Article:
vintage-underwear-woman-clipartWhat I want to know is why is it so difficult to buy underwear? It shouldn’t be that complicated, but I put it off as long as possible. I don’t want minuscule flutters of silk and lace held together by a couple of barely-there strings. I want simple, full-coverage cotton underwear, what my mother called “drawers” and my grown daughters–as devoted wearers of the flimsy stuff–call “butt underwear.” A friend of mine calls it “Victoria’s Grandmother’s Secret.” 

I don’t want it decorated with polka dots or stripes or hearts or flowers or days of the week. I want it plain, preferably light beige but I’ll make do with white. One more thing–no spandex. If I were that concerned about a tight tummy, I wouldn’t have eaten that last bowl of Rocky Road. 

A couple of weeks ago I realized I was down to my last few pair of decent drawers. I could delay no longer, so I took myself to the local, big box, has-everything store. My goals were simple: grab the underwear, find the shortest check-out line with the quickest checker, pay, get out, and get home. 

Ha! First I had to solve the labyrinthine configuration of the store. Instead of a straightforward “as the crow flies” plan, the store is laid out in a weird interlocking grid that 90% guarantees its customers must walk past 75% of the store’s inventory to get to the one item they came to buy.  The shareholders must be deliriously happy that the layout turns the entire store into one huge, impulse-buy arena, but for the customers, it’s a big pain in the place I want my underwear to cover!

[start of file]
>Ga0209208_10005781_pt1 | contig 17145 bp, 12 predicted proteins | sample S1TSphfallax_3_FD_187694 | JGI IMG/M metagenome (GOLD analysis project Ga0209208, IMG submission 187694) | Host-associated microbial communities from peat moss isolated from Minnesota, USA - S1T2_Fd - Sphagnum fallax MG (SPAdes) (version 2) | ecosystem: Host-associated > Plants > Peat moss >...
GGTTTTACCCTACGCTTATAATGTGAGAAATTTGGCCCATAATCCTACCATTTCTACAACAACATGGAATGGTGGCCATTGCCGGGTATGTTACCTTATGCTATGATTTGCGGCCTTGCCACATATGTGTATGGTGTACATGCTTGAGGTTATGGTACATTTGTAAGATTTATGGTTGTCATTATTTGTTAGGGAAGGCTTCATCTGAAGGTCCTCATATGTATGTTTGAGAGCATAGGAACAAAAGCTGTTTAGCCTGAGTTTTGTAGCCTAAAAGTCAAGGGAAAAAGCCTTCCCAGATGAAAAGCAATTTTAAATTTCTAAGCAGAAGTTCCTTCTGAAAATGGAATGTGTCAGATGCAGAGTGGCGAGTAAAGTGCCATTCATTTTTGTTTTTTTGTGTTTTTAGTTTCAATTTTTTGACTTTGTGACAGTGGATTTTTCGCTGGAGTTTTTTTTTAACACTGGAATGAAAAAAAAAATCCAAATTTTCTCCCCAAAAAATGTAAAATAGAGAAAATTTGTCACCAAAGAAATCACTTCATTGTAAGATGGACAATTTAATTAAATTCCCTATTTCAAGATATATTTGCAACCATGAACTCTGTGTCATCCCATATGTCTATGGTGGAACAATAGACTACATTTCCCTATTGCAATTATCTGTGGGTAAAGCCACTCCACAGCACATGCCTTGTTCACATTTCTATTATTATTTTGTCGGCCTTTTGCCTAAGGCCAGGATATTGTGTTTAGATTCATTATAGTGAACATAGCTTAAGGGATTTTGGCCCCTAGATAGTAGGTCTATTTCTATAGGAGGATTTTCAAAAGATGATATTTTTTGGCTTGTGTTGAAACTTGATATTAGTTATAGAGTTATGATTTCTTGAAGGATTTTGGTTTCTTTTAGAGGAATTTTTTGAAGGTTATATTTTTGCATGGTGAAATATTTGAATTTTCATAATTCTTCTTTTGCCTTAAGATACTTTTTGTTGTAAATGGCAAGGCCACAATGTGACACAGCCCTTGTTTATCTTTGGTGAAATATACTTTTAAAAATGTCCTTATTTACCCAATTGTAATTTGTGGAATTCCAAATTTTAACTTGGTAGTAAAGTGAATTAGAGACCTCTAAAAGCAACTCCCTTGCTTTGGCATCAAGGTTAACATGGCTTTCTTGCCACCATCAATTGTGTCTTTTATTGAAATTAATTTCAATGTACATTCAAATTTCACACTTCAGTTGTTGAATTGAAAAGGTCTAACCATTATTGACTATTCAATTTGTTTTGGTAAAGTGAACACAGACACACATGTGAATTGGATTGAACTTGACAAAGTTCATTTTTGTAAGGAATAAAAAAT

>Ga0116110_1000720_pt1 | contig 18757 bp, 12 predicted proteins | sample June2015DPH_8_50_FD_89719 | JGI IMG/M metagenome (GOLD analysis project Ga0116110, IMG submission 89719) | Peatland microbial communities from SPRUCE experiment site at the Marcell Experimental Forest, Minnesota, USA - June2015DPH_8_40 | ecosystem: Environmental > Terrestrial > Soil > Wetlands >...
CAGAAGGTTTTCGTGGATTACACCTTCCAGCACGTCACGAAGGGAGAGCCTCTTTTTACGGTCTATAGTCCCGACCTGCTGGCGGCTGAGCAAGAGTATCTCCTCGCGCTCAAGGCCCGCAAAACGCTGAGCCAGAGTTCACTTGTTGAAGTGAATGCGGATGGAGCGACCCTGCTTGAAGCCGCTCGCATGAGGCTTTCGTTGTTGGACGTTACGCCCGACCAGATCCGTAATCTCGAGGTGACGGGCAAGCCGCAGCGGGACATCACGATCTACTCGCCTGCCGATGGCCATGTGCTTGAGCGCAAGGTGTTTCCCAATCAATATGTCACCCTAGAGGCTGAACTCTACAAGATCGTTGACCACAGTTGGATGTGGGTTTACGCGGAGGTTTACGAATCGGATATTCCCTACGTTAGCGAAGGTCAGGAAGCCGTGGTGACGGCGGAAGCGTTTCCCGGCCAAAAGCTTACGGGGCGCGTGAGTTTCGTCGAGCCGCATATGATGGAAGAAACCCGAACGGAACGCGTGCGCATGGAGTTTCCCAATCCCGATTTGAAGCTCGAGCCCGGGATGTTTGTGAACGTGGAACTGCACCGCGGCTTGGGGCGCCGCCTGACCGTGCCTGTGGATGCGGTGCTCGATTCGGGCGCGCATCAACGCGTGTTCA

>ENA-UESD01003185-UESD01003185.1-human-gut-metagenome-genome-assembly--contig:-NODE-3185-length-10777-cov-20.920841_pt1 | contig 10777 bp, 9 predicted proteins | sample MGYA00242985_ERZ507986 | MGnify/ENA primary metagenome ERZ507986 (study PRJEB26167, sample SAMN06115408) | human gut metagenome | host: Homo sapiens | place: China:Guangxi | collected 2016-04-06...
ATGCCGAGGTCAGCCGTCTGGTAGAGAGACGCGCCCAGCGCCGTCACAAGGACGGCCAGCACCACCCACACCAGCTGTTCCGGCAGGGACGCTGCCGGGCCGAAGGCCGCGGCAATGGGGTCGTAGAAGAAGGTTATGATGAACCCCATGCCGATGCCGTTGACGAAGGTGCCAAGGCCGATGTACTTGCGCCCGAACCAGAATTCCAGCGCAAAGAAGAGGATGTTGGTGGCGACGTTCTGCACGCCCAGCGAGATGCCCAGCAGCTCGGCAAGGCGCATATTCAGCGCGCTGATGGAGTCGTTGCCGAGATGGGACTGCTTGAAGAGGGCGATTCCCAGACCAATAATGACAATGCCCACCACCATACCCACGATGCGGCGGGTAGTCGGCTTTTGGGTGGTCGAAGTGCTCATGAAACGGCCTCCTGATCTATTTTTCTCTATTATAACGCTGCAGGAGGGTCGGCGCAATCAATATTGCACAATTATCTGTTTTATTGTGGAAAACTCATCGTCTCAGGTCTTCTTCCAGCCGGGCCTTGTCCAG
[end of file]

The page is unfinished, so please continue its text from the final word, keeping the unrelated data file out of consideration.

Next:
Finally, I found the correct aisle, or to be more precise, the correct aisles. There were three of them. I assume there’s a method behind the arrangement of the hanging hooks there, but it escaped me. Fighting the distraction of rainbow colors and a plethora of patterns (really, Hello, Kitty for a grown woman?), I finally located the boring beige I wanted–one pair in a package with its more exciting fuchsia, teal, and crimson cousins. I lowered my expectations to white. 

That’s when another problem arose. Who knew there were so many styles? Bikinis, classic briefs, high-cut briefs, control briefs, hipsters, thongs, boyshorts, and cheekies–all jumbled together without regard to style or size. Mere seconds before the pressure drove me to insanity, mere seconds before I stripped naked and ran screaming from the store, I found what I needed: right style, right size, and almost the right color. I threw the package into my cart, and that’s when I saw another package boasting EIGHT PAIRS FOR THE PRICE OF SIX. Well, how could I refuse a deal like that? 

Only after I’d got home, after I’d torn the package open and washed and dried my brand-new underwear and was folding it did I discover that in my bargain-finding ecstasy I’d exchanged the underwear it took me an hour to find for another package two sizes too small. 

In sheer frustration, I decided to research the history of women’s underwear on the Internet. It turns out that until the end of the eighteenth century, most women wore no underwear at all. Aha! Somewhere in Victoria’s family, there was a prim and proper lady who went commando.

I think I’ll join her.